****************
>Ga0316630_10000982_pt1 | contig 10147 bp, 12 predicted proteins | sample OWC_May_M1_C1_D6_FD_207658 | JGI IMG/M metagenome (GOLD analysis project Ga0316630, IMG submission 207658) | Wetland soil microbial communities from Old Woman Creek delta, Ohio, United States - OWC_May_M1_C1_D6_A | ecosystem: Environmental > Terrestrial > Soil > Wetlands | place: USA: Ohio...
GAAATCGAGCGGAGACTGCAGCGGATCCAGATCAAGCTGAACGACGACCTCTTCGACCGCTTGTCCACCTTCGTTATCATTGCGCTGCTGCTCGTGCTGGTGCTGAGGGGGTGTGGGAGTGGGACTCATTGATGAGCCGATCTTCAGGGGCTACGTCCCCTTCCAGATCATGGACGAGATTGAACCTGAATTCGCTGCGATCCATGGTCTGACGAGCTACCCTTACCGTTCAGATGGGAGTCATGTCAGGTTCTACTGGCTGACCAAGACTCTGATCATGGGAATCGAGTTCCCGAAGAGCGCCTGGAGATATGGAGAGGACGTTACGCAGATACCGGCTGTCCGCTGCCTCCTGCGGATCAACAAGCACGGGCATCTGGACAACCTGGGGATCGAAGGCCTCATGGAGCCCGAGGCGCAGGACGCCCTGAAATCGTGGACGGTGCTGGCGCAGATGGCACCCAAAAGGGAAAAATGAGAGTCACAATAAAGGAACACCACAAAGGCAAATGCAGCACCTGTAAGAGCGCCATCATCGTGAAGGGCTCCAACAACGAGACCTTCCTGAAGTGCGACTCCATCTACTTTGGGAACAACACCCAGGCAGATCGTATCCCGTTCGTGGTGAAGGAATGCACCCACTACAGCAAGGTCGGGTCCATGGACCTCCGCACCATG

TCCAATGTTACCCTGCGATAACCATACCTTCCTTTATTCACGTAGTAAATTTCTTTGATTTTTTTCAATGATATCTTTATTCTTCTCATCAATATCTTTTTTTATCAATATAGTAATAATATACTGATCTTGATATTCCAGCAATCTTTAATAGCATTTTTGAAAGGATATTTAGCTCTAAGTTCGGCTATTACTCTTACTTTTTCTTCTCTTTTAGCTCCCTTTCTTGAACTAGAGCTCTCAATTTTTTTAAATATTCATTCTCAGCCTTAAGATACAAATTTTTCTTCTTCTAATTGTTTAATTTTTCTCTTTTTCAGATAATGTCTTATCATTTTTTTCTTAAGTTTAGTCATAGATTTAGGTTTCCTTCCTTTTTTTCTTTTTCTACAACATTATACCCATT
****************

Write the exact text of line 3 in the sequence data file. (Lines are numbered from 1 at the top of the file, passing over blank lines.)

TCCAATGTTACCCTGCGATAACCATACCTTCCTTTATTCACGTAGTAAATTTCTTTGATTTTTTTCAATGATATCTTTATTCTTCTCATCAATATCTTTTTTTATCAATATAGTAATAATATACTGATCTTGATATTCCAGCAATCTTTAATAGCATTTTTGAAAGGATATTTAGCTCTAAGTTCGGCTATTACTCTTACTTTTTCTTCTCTTTTAGCTCCCTTTCTTGAACTAGAGCTCTCAATTTTTTTAAATATTCATTCTCAGCCTTAAGATACAAATTTTTCTTCTTCTAATTGTTTAATTTTTCTCTTTTTCAGATAATGTCTTATCATTTTTTTCTTAAGTTTAGTCATAGATTTAGGTTTCCTTCCTTTTTTTCTTTTTCTACAACATTATACCCATT